|Meeting site||Fountain Heights Recreation Center, (map)|
|Meeting day||2nd Saturday|
|Neighborhood map||Fountain Heights|
Fountain Heights is a neighborhood in Birmingham's Northside community. It is separated from the Enon Ridge and Evergreen neighborhoods to the north by I-65 and 17th Avenue North; from the Central City neighborhood to the east by 19th Street North; from the Five Points South neighborhoods to the south by the Railroad Reservation; and from the Smithfield neighborhood to the west by I-65. It includes the northwestern section of downtown Birmingham, including the Civil Rights District surrounding Kelly Ingram Park.
Fountain Heights grew in the 1880s as a predominantly Jewish community, largely affiliated with Temple Emanu-El at West Park. By the 1940s, many of those families had moved away and the neighborhood was predominantly white and middle class. Although the neighborhood also included the "slum" area of "Little Korea" or "Newmongo" north of 8th Avenue.
The rapid growth of neighboring Smithfield made Fountain Heights an attractive destination for middle-class Black families after segregated zoning was abolished. By the end of the 1960s, white flight had left the racial demographics of the neighborhood almost entirely African American. Construction of I-65 through Fountain Heights and Enon Ridge disrupted the community. Falling property values left many residences to fall into disrepair.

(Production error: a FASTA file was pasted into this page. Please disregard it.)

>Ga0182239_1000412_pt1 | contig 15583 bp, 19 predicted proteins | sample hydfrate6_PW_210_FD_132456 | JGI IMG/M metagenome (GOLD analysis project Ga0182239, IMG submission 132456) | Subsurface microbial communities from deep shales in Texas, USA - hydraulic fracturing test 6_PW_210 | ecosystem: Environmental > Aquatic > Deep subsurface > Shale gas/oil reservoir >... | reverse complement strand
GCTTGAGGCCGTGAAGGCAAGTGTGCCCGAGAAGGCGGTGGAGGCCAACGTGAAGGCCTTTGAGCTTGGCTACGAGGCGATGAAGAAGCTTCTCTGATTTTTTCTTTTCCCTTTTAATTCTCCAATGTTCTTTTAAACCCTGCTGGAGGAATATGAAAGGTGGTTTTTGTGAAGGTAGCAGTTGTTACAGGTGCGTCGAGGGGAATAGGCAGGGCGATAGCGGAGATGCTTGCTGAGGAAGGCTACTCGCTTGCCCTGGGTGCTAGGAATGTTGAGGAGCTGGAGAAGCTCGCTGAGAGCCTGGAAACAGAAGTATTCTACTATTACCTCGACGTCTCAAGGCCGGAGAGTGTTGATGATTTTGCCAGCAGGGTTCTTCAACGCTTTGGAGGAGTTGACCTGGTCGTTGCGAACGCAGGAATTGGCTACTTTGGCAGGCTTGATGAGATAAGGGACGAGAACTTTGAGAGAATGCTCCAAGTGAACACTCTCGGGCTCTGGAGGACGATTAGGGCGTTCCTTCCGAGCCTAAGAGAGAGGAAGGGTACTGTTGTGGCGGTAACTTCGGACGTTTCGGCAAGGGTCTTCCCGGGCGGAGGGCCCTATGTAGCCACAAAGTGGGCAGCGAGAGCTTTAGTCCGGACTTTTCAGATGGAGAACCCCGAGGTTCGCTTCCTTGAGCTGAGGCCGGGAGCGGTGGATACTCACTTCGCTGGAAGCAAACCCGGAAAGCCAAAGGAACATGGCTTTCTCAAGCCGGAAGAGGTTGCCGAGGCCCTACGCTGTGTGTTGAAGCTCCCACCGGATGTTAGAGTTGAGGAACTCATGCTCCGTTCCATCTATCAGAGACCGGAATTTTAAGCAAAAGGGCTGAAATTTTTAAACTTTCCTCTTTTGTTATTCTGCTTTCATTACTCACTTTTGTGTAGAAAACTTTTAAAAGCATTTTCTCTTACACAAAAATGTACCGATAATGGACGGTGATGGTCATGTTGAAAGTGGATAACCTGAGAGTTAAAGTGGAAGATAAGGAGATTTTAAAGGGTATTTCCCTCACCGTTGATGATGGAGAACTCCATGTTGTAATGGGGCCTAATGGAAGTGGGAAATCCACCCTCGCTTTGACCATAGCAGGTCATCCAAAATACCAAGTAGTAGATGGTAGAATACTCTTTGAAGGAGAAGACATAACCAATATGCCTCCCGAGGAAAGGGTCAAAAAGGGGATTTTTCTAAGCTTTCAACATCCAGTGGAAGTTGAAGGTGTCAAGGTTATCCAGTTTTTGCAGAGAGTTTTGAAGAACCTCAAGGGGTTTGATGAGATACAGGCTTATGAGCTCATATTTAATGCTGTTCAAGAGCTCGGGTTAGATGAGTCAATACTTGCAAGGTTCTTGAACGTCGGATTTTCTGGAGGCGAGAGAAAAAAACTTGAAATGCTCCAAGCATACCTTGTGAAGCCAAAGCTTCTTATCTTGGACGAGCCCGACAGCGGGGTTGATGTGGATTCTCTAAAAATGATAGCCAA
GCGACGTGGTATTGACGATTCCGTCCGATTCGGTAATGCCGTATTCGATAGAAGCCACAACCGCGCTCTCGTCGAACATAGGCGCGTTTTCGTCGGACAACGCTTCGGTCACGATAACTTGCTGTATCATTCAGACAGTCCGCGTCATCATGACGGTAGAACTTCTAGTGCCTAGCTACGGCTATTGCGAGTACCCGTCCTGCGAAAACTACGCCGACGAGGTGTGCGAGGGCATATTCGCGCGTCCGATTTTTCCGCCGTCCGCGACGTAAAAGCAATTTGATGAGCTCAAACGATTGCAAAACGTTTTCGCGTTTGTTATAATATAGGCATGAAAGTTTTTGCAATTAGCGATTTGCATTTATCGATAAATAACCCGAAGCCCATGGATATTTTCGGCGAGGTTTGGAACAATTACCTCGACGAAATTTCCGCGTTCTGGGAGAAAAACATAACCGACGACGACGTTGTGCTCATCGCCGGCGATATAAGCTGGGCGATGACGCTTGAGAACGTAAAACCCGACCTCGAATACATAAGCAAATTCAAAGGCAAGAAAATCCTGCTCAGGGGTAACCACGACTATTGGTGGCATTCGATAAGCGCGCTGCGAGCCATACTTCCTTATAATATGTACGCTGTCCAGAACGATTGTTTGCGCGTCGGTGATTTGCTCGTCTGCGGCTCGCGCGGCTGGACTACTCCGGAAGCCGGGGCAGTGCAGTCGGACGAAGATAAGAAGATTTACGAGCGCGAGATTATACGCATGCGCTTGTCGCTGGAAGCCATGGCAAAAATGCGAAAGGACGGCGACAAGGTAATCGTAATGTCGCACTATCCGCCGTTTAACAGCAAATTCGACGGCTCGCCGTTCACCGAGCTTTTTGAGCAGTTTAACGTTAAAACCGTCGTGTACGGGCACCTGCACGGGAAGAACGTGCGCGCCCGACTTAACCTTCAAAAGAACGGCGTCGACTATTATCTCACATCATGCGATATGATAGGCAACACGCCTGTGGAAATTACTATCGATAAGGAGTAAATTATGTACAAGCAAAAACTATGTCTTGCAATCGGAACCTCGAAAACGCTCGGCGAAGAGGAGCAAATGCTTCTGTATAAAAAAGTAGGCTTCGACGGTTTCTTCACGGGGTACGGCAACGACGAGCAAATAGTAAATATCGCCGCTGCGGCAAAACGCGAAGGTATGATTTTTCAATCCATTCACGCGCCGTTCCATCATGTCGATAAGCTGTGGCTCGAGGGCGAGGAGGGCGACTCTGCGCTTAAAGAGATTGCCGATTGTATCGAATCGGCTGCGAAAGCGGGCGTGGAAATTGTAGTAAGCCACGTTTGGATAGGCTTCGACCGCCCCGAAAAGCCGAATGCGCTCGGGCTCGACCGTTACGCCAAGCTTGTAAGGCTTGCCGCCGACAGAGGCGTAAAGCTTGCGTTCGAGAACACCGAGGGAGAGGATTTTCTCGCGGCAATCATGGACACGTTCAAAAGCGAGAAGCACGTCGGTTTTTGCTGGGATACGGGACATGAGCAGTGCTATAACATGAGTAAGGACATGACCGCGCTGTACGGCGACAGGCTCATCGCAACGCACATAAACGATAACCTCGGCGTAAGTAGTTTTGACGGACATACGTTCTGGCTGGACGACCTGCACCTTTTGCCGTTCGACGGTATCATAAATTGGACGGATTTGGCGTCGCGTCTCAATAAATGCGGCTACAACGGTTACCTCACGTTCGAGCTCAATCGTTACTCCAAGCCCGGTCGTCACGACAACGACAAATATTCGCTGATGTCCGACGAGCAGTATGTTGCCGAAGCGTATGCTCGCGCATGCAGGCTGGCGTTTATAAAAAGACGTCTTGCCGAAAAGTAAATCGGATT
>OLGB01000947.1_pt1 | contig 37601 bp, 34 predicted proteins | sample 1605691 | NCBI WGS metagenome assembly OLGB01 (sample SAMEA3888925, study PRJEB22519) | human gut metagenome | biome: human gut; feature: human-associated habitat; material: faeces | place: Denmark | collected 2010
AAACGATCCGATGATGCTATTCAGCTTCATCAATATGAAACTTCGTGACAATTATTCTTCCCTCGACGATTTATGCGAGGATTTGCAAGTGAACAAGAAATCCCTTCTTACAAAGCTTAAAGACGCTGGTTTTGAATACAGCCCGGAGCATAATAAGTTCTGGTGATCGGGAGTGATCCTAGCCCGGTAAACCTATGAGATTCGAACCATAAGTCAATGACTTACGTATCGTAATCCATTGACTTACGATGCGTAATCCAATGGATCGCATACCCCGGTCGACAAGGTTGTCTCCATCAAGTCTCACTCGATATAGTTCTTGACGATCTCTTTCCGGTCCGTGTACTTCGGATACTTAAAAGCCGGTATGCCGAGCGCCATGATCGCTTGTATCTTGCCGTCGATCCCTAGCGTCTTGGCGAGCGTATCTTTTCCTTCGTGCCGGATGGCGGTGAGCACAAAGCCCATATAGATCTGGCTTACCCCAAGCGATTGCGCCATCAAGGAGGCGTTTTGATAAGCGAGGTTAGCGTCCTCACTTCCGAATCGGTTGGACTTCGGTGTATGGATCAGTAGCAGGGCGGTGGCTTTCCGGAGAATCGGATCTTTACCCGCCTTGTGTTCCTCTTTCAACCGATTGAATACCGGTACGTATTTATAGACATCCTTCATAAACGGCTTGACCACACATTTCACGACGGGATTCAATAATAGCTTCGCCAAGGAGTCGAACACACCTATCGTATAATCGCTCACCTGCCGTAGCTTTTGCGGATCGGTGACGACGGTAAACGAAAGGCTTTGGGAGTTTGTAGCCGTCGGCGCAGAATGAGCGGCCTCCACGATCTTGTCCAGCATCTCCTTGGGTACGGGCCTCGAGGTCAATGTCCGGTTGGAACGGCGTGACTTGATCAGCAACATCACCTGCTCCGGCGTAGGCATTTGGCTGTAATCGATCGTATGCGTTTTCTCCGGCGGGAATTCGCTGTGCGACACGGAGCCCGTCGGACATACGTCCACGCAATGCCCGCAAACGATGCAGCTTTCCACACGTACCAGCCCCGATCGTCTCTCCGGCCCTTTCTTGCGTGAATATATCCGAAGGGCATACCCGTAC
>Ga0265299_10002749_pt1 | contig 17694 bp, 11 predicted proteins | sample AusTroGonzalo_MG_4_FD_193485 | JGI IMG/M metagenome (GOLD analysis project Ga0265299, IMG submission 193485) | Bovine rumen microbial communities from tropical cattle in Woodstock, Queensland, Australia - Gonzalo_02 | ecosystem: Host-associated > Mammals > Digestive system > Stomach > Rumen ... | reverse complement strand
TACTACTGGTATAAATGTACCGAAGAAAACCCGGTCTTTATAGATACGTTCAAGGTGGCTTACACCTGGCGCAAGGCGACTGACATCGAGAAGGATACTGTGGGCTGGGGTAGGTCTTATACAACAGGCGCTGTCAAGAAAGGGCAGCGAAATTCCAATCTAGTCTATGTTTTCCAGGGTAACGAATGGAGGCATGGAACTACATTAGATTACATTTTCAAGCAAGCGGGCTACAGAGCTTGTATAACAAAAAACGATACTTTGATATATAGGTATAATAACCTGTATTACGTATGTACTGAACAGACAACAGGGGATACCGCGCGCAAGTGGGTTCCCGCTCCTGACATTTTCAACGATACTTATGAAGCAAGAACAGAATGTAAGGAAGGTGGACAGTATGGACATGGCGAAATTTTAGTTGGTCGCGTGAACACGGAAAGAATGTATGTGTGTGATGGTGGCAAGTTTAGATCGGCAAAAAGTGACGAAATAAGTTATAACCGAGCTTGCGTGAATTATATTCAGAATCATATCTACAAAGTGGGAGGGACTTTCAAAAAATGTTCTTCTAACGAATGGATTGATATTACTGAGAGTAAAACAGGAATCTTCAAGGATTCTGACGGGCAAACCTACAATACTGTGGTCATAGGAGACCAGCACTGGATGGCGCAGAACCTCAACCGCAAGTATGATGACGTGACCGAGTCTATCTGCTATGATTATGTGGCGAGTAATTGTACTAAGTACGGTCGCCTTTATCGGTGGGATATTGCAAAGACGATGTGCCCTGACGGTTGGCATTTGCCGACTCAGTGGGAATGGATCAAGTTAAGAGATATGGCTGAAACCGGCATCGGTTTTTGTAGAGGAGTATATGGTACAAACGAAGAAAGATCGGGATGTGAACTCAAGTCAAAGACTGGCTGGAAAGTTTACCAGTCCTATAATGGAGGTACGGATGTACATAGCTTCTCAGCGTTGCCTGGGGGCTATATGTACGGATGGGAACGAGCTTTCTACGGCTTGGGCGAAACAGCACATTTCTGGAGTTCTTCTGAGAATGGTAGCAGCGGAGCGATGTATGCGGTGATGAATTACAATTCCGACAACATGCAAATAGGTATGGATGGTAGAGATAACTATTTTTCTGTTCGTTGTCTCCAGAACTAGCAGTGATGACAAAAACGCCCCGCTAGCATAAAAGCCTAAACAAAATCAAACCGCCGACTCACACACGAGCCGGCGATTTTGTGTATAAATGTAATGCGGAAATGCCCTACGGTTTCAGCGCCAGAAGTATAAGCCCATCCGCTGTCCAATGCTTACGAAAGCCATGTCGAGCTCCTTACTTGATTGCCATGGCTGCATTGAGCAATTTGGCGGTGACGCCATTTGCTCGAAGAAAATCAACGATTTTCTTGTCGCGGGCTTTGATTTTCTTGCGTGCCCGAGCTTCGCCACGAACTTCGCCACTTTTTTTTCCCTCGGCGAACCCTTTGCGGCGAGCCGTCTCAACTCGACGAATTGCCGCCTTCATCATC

The Fountain Heights Neighborhood Association meets on the 2nd Saturday of each month at the Fountain Heights Recreation Center on 15th Avenue North.
- 1976: Flora McGhee
- 2002: Doris Powell president, Rebecca Murdock vice president, Denneth Dyson secretary
- 2006: Doris Powell president, Joe Ann Askew vice president, Loretta Dial secretary
- 2010: Doris Powell president, Andre Brown vice president
- 2012: Andre Brown president, Jimmy Summerville vice president, Darrell Crawford secretary
- 2014: Andre Brown president, Bonderia Lyons vice president, Tiffany Cannon secretary
- 2016: Andre Brown president, Bonderia Lyons vice president, Tiffany Cannon secretary
- 2018: Bonderia Lyons president, Darlena Battle vice president
- 2010: 2,520 (83.1% Black)
- 2020: 1,987 (64.8% Black)
- Hodgin, Mary Scott (January 14, 2021) "Losing History in One of Birmingham’s Oldest Neighborhoods" WWBHM.org